July, 2018 marks the official start of the microbead ban here in Canada, when the majority of personal hygiene products that contain small exfoliating plastic beads are removed from shelves. (Microbead production was banned six months earlier in January, 2018).

July also marks the start of the microbead ban in the UK – part of the country’s 25-year Environmental Plan that bans the sale of all single-use plastics including straws, cotton swabs and cutlery. Even more impressively, in recent years the UK has placed a charge on plastic bags and not only the ones from grocery stores but from most major retailers, too.

A 5p charge (equivalent to 10 cents) has led to an 85% decrease in the number of plastic bags used — removing 6 billion bags from circulation — and a 30% decrease in the number of plastic bags found on the seabed around the UK and Europe.

One of the most notable differences between Canada and the UK is size. The UK is a mere 242,000km², a third of the size of Alberta and would fit inside Canada 42 times, yet the UK has twice the population (65 million people). How has a country with double the population managed to make such headway banning single-use plastics for ocean protection?

When it comes to ocean health and education, the UK has something that Canada doesn’t: an island mentality. You can’t leave the UK without crossing an ocean or sea. The most inland point from the coast is less than 150 kilometres. In Canada, 150 kilometres would get me halfway from Calgary to Edmonton.

The ocean impacts daily life in all parts of the UK, from transport to fresh seafood, industry and jobs, too. Even people who live farthest from the ocean understand why the plastic ban is so important for improving waterway and ocean health.

Moving to Calgary from the UK has been an eye-opening experience for me. I went from being able to see the ocean from my house to being an hour’s plane ride away. Canada is so big and so varied in its landscape that you can feel disconnected from the ocean.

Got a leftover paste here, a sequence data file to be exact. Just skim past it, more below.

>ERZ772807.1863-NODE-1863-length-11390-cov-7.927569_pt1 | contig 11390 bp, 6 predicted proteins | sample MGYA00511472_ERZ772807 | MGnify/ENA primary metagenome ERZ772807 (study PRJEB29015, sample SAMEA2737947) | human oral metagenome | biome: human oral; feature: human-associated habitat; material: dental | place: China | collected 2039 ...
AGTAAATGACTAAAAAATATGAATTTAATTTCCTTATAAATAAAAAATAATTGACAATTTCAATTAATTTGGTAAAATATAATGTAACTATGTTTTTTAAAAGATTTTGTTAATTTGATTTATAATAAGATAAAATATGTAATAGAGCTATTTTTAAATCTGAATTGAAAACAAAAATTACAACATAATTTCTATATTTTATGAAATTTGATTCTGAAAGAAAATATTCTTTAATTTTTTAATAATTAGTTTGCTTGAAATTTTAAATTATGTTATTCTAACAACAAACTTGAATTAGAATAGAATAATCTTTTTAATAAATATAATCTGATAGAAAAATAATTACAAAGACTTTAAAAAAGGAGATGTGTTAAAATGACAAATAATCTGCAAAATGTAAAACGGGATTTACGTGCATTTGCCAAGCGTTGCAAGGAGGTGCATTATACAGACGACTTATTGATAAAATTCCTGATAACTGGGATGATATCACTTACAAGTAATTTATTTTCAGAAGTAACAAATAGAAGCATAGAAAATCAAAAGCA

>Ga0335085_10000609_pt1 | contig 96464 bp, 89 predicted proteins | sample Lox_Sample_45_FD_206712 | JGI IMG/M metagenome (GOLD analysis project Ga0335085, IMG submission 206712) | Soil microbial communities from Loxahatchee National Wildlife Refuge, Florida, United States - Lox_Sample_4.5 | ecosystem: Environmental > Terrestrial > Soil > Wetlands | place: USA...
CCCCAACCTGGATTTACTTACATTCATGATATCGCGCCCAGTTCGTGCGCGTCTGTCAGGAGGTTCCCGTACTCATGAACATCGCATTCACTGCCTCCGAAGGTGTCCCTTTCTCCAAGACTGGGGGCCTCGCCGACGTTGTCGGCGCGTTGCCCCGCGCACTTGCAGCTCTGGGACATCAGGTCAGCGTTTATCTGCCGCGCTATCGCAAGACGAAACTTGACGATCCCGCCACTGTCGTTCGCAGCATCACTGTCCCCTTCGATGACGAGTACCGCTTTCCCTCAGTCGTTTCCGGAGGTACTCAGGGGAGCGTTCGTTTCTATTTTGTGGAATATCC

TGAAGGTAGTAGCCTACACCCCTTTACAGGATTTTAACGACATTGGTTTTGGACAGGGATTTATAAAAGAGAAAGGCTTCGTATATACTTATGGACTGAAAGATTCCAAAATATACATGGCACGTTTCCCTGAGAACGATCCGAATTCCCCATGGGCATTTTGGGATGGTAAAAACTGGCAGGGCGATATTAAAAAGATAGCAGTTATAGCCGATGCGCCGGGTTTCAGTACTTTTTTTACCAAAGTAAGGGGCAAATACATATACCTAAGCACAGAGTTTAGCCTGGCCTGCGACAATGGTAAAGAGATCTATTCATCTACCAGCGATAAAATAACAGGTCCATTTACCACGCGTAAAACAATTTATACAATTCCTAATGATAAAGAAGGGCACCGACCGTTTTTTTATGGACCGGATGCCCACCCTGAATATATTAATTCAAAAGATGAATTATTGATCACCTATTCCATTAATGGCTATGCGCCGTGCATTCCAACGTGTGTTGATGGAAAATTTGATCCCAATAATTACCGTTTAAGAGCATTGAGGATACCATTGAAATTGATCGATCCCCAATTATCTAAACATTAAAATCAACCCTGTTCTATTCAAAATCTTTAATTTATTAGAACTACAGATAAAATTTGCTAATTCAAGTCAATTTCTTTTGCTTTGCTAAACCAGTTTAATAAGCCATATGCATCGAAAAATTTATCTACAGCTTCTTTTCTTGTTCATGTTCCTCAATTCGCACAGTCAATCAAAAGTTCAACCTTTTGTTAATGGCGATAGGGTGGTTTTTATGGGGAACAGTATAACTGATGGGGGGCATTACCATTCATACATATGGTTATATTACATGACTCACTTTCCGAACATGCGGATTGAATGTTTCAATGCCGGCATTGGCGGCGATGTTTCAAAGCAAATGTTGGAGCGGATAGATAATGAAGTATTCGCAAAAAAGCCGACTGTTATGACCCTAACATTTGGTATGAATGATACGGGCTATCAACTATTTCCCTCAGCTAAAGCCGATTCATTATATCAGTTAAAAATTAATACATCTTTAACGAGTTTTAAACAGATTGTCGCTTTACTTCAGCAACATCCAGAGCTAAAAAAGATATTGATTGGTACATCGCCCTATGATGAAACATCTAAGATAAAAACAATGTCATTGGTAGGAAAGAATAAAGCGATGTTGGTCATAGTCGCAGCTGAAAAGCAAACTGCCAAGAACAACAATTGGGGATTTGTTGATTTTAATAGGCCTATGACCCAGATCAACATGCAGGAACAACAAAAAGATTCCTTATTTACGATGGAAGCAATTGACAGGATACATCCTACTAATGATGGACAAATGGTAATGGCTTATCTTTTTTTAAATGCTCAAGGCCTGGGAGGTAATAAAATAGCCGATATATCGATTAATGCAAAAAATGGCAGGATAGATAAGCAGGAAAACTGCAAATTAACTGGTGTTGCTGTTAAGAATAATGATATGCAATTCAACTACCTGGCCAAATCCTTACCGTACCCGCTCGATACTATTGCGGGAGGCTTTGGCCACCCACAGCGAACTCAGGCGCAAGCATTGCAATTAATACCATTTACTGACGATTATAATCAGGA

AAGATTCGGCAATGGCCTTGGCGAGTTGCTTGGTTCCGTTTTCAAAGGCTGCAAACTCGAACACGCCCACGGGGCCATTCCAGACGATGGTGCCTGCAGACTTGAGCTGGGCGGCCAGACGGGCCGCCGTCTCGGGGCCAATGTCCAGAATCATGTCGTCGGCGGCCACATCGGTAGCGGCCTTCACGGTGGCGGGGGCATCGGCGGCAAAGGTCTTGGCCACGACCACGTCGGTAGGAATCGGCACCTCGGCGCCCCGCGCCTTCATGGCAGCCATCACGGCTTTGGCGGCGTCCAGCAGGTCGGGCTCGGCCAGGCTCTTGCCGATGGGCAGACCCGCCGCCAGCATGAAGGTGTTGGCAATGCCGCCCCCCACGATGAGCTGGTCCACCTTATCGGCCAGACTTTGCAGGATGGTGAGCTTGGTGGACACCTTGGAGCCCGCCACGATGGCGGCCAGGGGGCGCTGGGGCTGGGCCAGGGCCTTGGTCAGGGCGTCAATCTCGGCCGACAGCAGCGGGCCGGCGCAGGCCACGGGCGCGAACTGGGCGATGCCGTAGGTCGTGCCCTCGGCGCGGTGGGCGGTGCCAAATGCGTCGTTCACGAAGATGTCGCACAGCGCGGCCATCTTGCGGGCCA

That’s why programs like Ocean Bridge are so important, empowering youth to make a difference and giving them the opportunity to spread the message and help educate others about the importance of healthy oceans and waterways. Through these programmes, many more Canadians will understand local environmental issues, and how even more single-use plastic bans and discussion here in Canada can create positive change for the ocean — no matter how far you live from the coast.

Hannah Lucas is part of the Ocean Bridge 2018 Cohort that visited Haida Gwaii as part of its community-service work.

Ocean Bridge is funded by the Government of Canada under the Canada Service Corps.

Portail Océan bénéficie du soutien financier du gouvernement du Canada dans le cadre de son Programme Jeunesse Canada.

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One Response

  1. daniel

    Ireland was among the first countries to face up to this challenge. As a result of the 15 cent fee (raised to 22 cent in 2007), annual bag usage dropped from almost 350 to 14 per person by 2012, and plastic bags now account for only 0.14 per centof total litter compared to 5 per cent in 2002. Revenues flowed to a fund to support waste management, litter prevention and other environmental initiatives.
    Small countries can make a difference on big issues. Fees have subsequently been introduced in numerous countries, states and cities around the world, from Hong Kong, South Africa, the UK, Botswana, California, Washington DC, Austin, and Chicago. New York State, which is currently considering approaches to tackle its plastic epidemic, published a report on January 13th that referenced the Irish fee as a successful model.

    Extracted from Irish Times https://www.irishtimes.com/opinion/ireland-can-lead-charge-in-war-against-plastic-1.3374066


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